Early data from a relatively small number of subjects suggest that optical correction of astigmatism prior to age seven years can prevent the development of MA (Cobb & MacDonald, 1978; Mitchell et al., 1973; Mohindra et al., 1983), and data from two more recent studies indicate that the sensitive period for correction of astigmatism may be as young as two years (Gwiazda et al., 1986; Harvey et al., 2004b). Because results of previous studies suggest that early eyeglass correction may reduce or eliminate the negative effects of astigmatism on visual development, history of previous eyeglass wear was included in data analyses.
The present study is unique in that it includes a large sample of astigmatic subjects all tested on a variety of visual functions, allowing for detailed analysis of the effects of different patterns of astigmatic blur (i.e., hyperopic vs. myopic astigmatism) and varying amounts of astigmatism on visual development.
The present study was conducted on the Tohono O'odham reservation, located in southern Arizona. This location was chosen because previous research has indicated that Tohono O'odham children and adults have an unusually high prevalence of astigmatism (Dobson, Miller, & Harvey, 1999a, Dobson, Miller, Harvey, & Sherrill, 1999b; Harvey, Dobson, & Miller, in press), and that many have developed non-optical visual deficits consistent with a history of uncorrected astigmatism (Dobson et al., 1996; Dobson et al., 2003a; Harvey et al., 2004b).
Subjects included in the present study were children in grades K-2 (recruited during the 2003/04 school year) and children in grades 4-6 (recruited during the 2001/02 school year) who attended one of five elementary schools located on the Tohono O'odham Reservation. Recruitment dates for the two cohorts were designed to minimize the possibility of recruiting children who had participated in a previous eyeglass treatment study of preschool children from the same population conducted from 1997-2001 (Dobson et al., 2003a, Harvey et al., 2004b; Miller, Dobson, Harvey, & Sherrill, 2000, 2001).
Children from a sixth elementary school on the reservation participated in a preliminary study during the 2000/01 and 2001/02 school year (Harvey, 2002). This study was conducted to collect preliminary data, and to finalize testing materials and procedures so that no differences between younger and older cohort data could reasonably be attributed to changes that were implemented between testing dates for the older and younger cohorts (2001/02 vs. 2003/04). Since no changes were made to the study protocol based on the results of the preliminary study, data from K-2nd and 4th- 6th grade children tested in 2000/01 or 2001/02 as part of the preliminary study were included in the present analysis.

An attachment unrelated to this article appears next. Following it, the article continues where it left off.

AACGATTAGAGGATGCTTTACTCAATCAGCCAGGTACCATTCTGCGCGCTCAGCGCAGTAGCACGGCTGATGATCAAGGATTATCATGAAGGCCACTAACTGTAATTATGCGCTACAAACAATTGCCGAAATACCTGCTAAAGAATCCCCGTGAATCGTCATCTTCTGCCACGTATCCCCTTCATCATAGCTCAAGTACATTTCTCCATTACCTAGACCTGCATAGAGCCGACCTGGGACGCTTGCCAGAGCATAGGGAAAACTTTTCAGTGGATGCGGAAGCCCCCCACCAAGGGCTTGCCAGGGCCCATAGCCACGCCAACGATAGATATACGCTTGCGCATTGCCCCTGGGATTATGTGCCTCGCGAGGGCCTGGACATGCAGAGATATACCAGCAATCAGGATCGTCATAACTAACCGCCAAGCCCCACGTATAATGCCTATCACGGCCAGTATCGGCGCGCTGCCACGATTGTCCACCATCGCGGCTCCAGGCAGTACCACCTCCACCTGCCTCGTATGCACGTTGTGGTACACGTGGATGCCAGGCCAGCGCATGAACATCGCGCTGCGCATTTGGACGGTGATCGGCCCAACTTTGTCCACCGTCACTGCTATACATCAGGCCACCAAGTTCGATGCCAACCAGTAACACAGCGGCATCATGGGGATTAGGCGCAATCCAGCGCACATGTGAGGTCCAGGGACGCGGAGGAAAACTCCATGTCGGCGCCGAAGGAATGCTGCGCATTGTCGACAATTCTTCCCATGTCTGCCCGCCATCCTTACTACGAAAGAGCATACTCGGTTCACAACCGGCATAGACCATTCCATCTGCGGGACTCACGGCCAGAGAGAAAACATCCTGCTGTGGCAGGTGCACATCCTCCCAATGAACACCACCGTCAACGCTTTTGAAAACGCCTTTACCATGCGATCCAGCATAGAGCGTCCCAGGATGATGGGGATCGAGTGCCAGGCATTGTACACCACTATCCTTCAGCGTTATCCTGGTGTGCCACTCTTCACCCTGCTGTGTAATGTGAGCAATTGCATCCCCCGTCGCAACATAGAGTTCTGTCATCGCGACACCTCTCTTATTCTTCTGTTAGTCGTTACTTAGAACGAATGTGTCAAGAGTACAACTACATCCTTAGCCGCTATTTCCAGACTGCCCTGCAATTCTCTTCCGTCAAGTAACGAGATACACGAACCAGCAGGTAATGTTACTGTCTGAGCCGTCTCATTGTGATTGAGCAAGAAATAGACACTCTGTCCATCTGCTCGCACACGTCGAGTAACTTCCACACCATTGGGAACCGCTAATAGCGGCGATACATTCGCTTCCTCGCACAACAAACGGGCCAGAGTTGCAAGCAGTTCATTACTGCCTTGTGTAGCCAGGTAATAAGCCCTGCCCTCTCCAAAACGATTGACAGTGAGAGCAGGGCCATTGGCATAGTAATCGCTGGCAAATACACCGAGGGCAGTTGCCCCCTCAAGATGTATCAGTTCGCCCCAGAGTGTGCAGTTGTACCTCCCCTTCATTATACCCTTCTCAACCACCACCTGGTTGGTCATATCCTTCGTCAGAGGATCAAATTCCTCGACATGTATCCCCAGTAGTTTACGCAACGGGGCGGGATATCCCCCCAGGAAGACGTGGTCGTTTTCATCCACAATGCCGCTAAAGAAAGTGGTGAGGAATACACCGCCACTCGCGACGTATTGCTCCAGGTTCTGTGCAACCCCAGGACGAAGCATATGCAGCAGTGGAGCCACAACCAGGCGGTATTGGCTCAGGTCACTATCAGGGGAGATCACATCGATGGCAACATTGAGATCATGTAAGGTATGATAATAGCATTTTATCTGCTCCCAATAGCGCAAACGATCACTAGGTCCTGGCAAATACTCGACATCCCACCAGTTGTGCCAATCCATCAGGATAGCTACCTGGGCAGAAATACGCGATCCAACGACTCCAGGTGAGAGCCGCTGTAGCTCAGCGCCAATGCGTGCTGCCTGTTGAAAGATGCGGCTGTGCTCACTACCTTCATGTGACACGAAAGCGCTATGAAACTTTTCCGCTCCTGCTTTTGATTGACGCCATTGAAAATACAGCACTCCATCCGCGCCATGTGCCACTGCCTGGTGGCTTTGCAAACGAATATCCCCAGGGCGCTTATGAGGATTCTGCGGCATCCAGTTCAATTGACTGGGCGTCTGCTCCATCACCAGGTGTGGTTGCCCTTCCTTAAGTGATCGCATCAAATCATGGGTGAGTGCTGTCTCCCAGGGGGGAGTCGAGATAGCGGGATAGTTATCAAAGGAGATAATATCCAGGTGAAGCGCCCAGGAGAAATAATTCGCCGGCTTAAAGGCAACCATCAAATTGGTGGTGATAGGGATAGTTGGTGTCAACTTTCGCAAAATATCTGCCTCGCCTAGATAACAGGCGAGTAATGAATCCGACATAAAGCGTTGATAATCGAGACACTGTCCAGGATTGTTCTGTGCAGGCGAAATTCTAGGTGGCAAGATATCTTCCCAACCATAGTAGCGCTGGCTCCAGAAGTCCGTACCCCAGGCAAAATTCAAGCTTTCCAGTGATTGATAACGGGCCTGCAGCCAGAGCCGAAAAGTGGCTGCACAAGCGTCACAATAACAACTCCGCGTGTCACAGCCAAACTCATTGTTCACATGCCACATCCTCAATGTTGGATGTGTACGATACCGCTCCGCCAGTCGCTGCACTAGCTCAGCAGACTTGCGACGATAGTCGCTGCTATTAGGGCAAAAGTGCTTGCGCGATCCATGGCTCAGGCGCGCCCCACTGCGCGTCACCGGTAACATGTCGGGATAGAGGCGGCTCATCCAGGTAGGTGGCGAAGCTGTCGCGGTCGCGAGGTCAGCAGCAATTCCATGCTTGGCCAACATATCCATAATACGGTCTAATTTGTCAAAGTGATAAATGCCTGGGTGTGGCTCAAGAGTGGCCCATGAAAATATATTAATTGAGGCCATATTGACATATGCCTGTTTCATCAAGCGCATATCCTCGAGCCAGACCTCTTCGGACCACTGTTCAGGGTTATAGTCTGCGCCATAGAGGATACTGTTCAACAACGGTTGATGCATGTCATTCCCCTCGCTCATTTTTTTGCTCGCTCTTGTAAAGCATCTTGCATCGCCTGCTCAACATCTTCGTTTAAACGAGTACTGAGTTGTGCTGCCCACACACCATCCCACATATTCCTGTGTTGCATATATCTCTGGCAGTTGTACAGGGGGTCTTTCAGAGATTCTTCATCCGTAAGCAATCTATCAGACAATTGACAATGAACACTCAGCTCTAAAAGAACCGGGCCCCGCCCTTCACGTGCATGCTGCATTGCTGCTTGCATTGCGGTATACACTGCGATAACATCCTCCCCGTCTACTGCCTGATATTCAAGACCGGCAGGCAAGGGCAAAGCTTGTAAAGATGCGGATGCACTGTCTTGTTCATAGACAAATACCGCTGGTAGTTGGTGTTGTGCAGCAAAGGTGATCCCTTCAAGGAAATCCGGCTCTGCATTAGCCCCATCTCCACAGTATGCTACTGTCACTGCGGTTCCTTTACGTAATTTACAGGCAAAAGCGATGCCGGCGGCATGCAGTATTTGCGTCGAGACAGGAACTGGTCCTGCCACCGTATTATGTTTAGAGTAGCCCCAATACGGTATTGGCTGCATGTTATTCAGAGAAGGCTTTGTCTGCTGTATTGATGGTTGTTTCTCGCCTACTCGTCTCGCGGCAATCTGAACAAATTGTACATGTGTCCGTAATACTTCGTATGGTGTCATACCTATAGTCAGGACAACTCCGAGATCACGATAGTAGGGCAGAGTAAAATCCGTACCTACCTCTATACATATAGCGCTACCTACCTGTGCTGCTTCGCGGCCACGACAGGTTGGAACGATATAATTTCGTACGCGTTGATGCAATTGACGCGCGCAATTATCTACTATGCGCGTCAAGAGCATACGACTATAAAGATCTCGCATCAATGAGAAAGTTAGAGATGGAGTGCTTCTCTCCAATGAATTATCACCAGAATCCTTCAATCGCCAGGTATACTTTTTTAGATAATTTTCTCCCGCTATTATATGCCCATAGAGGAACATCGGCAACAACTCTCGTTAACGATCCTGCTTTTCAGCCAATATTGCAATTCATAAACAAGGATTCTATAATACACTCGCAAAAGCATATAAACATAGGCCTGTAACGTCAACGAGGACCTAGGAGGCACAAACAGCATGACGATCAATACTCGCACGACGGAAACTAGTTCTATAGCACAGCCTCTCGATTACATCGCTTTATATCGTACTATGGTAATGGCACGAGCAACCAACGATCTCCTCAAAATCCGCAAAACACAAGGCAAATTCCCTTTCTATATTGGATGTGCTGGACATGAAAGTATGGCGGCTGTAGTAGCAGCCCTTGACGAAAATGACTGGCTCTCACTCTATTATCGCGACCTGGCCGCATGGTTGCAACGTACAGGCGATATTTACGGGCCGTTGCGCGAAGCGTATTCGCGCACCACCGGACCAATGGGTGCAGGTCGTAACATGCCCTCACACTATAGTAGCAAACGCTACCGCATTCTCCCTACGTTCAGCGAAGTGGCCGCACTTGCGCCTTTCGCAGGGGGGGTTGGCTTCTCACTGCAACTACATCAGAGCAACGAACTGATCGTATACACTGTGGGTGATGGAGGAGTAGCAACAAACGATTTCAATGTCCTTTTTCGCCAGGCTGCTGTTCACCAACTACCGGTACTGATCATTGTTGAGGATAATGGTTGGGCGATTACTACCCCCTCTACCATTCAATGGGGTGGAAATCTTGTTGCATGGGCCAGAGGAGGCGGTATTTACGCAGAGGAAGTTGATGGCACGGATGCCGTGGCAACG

The research was approved by the Institutional Review Board of the University of Arizona. Written informed consent was obtained from a parent or guardian prior to a child's participation and written assent was obtained from children in grades 4 through 6.
Each child was scheduled to participate in an eye examination, followed by a baseline best-corrected vision testing session. The eye examination, which was conducted by a pediatric ophthalmologist (JMM), included cycloplegic refraction at least 40 min after instillation of one drop of proparacaine (0.5%) and two drops of cyclopentolate (1%) separated by an interval of 5 min. Children were prescribed eyeglasses if they had ≥ 2.00 diopters (D) of astigmatism in either eye, or if they had uncorrected letter acuity worse than 20/20 and met one or more of the following criteria: myopia ≥ 0.75 D in either meridian, hyperopia ≥ 2.50 D in either meridian, astigmatism ≥ 1.00 D in either eye, anisometropia ≥ 1.50 D spherical equivalent.
Prescriptions were determined by cycloplegic autorefraction (Nikon Retinomax K+, Nikon Inc, Tokyo, now manufactured by Righton Ophthalmic Instruments., Tokyo), confirmed by retinoscopy and subjective refinement (when possible). Correction of hyperopic refractive error was reduced by one-third or by 1.00 D, whichever was greater (Guyton, Miller, & West, 2003).
Baseline vision testing session was conducted approximately 2-3 weeks after the eye examination. Although not all children were prescribed eyeglasses, all wore eyeglasses containing their refractive correction during vision testing. This was done so that measurements of all children would reflect their best possible vision, to minimize the variability of accommodative demand, and to mask the testers as to which children had been prescribed eyeglasses. For children who did not meet the prescribing criteria, the eyeglasses used during testing were selected from a set of “placebo” eyeglasses, with the restriction that right and left lenses were no more than 0.50 vector dioptric difference from the child's refractive error (calculation method described by Long, 1976, and modified by Harris, 1990).
A team of trained testers conducted five vision tests on each child: monocular distance logMAR letter acuity, monocular grating acuity for vertical, horizontal, and oblique stimuli, monocular vernier acuity for vertical, horizontal, and oblique stimuli, monocular contrast sensitivity for low, middle, and high spatial frequency vertical and horizontal sinewave grating stimuli, and stereoacuity. Due to time constraints and the limited attention span of young children, monocular assessments were limited to the right eye (RE), except that, for clinical reasons, monocular letter acuity was tested for both eyes. During monocular testing, the fellow eye was occluded with 5-cm wide adhesive paper tape (3M Micropore, Minneapolis, MN). Test order was counterbalanced across subjects.